The Employee Benefit Research Institute (EBRI) has seen a lot of interest in plan sponsors using self-insured health plans since the passage of the Affordable Care Act (ACA), according to Paul Fronstin, Ph.D., director, Health Research & Education Program, EBRI.
Fronstin told attendees of a recent webinar that EBRI’s February analysis of the Medical Expenditure Panel Survey, conducted by the Census Bureau and completed by nearly 40,000 private-sector employers, found that over the long-term, the percentage of employers offering at least one self-insured plan has been increasing; as of 2016 nearly 41% were offering at least one. By company size, smaller firms are increasingly offering a self-insured health plan, while offerings from mid-sized firms have leveled off and offerings from large firms are trending down.
Among employers with less than 100 employees, the percentage offering at least one self-insured plan increased from 14.2% in 2015 to 17.4% in 2016, the latest year of data released by the Medical Expenditure Panel Survey. Among firms with 500 or more employees, the percentage decreased from 80.4% to 78.5%.
Kris Haltmeyer, vice president, Legislative & Regulatory Policy, Blue Cross Blue Shield Association, and EBRI’s vice chair of health care research, explained to webinar attendees that in a self-funded arrangement, plan sponsors bear all financial costs associated with health claims of employees—administration is a fixed cost, but medical claim costs are variable. According to Haltmeyer, the market is seeing more hybrid self-funded arrangements, where employers buy stop-loss insurance to help with unexpected, catastrophic claims.
In a hybrid arrangement, a fixed monthly payment to the stop-loss insurance carrier consists of a paid claims fund, specific and/or aggregate stop-loss coverage and administrative fees, he said. If medical claims are lower than the amount in the paid claims fund, employers would have a surplus, a percentage of which would be refunded.
Haltmeyer added that there is a greater availability of products for self-funded insurance for the small employer market, especially for those with small claims.
Which firms should self-fund health insurance?
Christopher E. Condeluci, founder of CC Law & Policy, and Washington counsel for the Self-Insurance Institute of America, told attendees that self-funding health insurance is not for every firm. Regardless of firm size, it needs to have enough capital on hand to take on the risk of paying employees’ health care claims. He contended, for example, that employers with high turnover are not good candidates for self-insured plans because employees are not sticking around long enough for the employers to make that investment in managing employee health and making sure they have healthy, productive workers.
He also said employers with an unbalanced risk pool—that is, employee demographics are skewed older or a group of employees are at high risk for major medical expenditures—are also not good candidates for self-funded plans because they don’t want to be “on the hook” for high health care claims.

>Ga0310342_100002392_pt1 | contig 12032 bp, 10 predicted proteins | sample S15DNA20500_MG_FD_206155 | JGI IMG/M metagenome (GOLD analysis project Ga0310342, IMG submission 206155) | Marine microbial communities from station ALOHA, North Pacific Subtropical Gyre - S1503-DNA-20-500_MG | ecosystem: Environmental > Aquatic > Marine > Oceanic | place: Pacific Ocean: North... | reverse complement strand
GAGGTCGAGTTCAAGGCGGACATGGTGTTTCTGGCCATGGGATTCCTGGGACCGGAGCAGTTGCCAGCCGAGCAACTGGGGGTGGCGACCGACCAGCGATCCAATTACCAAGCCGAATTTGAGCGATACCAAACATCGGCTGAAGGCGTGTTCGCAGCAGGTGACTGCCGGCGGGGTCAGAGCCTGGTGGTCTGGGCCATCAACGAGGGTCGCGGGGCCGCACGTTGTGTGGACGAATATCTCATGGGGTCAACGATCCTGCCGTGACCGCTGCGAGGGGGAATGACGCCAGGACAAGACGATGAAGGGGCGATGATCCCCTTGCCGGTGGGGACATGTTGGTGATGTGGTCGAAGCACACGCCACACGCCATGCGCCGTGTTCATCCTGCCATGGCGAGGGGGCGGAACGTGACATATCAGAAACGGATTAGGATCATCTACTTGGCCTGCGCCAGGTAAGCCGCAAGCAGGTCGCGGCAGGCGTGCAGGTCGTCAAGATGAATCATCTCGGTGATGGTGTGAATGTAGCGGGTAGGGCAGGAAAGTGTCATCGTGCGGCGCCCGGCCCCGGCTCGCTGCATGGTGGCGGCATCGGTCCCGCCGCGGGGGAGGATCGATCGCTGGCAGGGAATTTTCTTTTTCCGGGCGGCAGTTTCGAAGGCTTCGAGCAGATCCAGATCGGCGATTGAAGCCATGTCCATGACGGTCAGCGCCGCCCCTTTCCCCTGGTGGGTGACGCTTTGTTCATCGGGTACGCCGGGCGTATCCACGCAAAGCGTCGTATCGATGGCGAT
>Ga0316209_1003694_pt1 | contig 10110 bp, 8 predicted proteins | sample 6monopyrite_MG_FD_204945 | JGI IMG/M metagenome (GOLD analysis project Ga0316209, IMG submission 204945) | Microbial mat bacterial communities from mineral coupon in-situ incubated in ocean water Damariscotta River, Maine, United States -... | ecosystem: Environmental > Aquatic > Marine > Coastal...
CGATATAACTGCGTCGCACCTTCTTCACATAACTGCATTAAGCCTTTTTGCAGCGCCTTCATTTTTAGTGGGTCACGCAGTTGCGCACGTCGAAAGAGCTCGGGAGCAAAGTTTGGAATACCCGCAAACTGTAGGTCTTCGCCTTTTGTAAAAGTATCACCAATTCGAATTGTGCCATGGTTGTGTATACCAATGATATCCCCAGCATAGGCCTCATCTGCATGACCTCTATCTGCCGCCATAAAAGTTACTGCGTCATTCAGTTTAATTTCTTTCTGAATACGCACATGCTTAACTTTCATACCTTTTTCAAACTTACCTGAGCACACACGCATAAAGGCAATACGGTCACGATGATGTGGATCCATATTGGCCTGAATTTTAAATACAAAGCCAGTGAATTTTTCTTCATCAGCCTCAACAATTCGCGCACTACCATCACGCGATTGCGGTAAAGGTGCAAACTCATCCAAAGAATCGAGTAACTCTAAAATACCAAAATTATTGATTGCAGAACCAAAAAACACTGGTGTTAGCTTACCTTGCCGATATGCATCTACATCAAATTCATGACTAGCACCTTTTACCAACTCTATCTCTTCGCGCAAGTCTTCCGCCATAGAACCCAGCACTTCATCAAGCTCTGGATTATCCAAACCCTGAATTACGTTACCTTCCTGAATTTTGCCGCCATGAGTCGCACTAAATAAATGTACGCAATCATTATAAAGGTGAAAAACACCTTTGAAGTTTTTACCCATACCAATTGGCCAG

Condeluci explained that an employer’s overall health care spend is typically lower if it self-insures, although there are exceptions. Employers self-funding health plans are not paying a “risk load” to an insurance carrier, are not paying a “profit load” to an insurance carrier, and are not paying state premium taxes or the ACA insurer excise tax.
Managing employees’ health and health care utilization
According to Condeluci, employers with self-funded health plans typically better manage employees’ health and health care utilization because they have a greater vested interest in making sure employees are healthy. “I’m not saying fully insured employers don’t have the same view about keeping employees healthy, but they don’t have the same vested interest,” he told webinar attendees.
Condeluci said tools to better manage health and health care utilization include wellness and disease management programs; data analytics used to identify health claims trends; and transparency tools about health quality and costs, intended to help employees become better consumers of health care.
According to Condeluci, it is valuable to incorporate value-based care strategies in efforts to manage employees’ health and health care utilization. He noted that large employers more likely than small employers to engage these strategies, but small employers can.
These strategies include:
- Reference-based pricing – intended to ask employees to go to a specific provider for a procedure in return for a certain payment towards coverage;
- Bundled payments – negotiated payments with providers for certain medical episodes;
- Centers of excellence programs – in which providers meet certain performance metrics and payments are negotiated, in most cases to reduce cost-sharing between the employer and the provider of health services;
- Direct-to-employer contracting – a model of shared risk between the employer and provider of health services as to cost;
- Chronic care management program; and
- A consumer-driven health plan (CDHP) with a value-based insurance design, paired with a health reimbursement account (HRA) or a health savings account (HSA), intended to lower cost and make employees better consumers of health care.